Why You Should Skip Cold Medicine for Young Kids
November 02, 2021
Cough. Sniffle. Sneeze. If you have young kids, this is likely the symphony you’ll hear throughout the season. Fact is, children catch as many as six to eight colds per year.
Before you reach for cold medicines, consider this: There’s no evidence cold medicines help kids younger than age 6, and there are potential risks.
No Clear Benefit
A review published in the medical journal BMJ evaluated the effectiveness of different cold remedies. What the authors found was that over-the-counter cold medicines, such as decongestants and products containing antihistamines, don’t actually improve cold symptoms in children under 12.
What’s more, they carry potential side effects, such as drowsiness and upset stomach, as well as more serious ones, like rapid heart rate, seizures and even death.
What You Can Do
So what’s a parent of a sniffling kid to do? For starters, know that cold symptoms typically clear up within seven to 10 days. It’s also important to understand that the symptoms of COVID-19 in children can look just like a common cold, so it is always a good idea to get them tested.
In the BMJ study, researchers found that saline nose drops and vapor rub are safe and can help with nasal congestion -- though the vapor rub can irritate skin.
“For babies and young children, suction used along with nasal saline drops can help clear mucus," says UH Rainbow pediatrician Lauren Beene, MD of Suburban Pediatrics. “Nasal aspirators such as the NoseFrida can be particularly helpful.”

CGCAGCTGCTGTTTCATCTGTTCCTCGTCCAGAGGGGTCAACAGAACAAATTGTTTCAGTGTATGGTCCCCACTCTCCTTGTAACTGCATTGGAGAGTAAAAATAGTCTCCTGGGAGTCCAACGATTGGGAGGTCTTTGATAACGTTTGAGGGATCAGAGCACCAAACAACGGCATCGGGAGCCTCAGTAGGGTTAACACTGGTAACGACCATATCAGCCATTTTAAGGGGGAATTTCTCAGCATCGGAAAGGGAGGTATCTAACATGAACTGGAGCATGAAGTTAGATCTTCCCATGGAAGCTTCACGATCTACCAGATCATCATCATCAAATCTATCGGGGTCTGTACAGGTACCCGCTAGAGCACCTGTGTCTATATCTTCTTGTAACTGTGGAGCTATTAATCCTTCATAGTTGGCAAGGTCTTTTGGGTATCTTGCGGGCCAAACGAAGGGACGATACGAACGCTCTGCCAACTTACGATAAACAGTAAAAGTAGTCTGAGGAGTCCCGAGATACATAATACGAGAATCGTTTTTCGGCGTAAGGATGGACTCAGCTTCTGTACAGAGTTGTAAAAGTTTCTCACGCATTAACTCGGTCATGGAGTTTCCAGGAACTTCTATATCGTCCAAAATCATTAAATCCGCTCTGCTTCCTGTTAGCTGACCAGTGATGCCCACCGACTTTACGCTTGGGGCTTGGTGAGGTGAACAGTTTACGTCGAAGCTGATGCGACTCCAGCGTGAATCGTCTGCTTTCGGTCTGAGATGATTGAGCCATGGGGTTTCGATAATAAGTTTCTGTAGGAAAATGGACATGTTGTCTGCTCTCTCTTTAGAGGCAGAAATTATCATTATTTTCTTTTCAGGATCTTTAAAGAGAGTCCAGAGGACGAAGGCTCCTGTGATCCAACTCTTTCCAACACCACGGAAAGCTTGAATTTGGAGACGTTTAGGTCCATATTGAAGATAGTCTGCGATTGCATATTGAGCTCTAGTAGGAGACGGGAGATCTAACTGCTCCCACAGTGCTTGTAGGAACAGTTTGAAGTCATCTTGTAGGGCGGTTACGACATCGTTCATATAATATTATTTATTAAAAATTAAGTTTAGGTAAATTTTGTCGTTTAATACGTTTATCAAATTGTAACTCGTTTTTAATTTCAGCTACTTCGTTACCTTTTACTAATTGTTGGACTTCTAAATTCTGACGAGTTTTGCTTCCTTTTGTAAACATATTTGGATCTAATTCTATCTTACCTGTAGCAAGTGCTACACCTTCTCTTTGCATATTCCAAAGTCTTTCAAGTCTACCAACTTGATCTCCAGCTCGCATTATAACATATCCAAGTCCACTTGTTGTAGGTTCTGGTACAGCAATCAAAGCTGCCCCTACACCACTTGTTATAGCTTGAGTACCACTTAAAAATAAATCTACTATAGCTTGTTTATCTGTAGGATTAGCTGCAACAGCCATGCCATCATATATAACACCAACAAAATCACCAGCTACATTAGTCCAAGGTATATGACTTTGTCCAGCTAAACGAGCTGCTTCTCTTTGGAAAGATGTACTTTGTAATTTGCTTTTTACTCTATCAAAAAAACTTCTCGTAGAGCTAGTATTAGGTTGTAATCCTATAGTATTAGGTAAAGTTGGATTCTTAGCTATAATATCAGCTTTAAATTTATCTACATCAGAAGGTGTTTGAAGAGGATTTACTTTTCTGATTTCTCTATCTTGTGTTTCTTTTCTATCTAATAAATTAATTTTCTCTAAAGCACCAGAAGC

“For children older than age 1, natural remedies such as honey may be soothing and help with a mild cough,” she says. “However, babies under age 12 months should never be given honey.”
If acetaminophen or ibuprofen are used to treat your child’s fever, be sure to give the correct dose and in appropriate intervals, Dr. Beene says. “If you are unsure of a safe and adequate dose, you can always call your pediatrician for help.”
Dr. Beene advises to see your pediatrician if your child:
- Has trouble breathing –labored or rapid breathing, wheezing or making a high pitched noise when breathing in
- Complains of ear pain or is not sleeping well due to suspected ear pain
- Is sleeping much more than usual
- Crying inconsolably
- Is not drinking well or not keeping fluids down
- Has cough or cold symptoms that don’t improve after one week
- Has a fever lasting more than three days, fever that does not improve with fever-reducing medicine, or is under the age of 3 months and has a fever for any duration of time
“Remember that colds are caused by viruses and not bacteria, so antibiotics are not an effective treatment," Dr. Beene says. "Taking antibiotics for a cold may make it harder for your child to fight bacterial infections in the future, so we only use them when there is a bacterial infection, such as an ear infection or pneumonia.”
University Hospitals Rainbow Babies & Children’s Hospital has the region’s largest coordinated network of pediatric primary care providers, committed to delivering the very best care to children of all ages. Find out more about our pediatric practices and find a provider near you.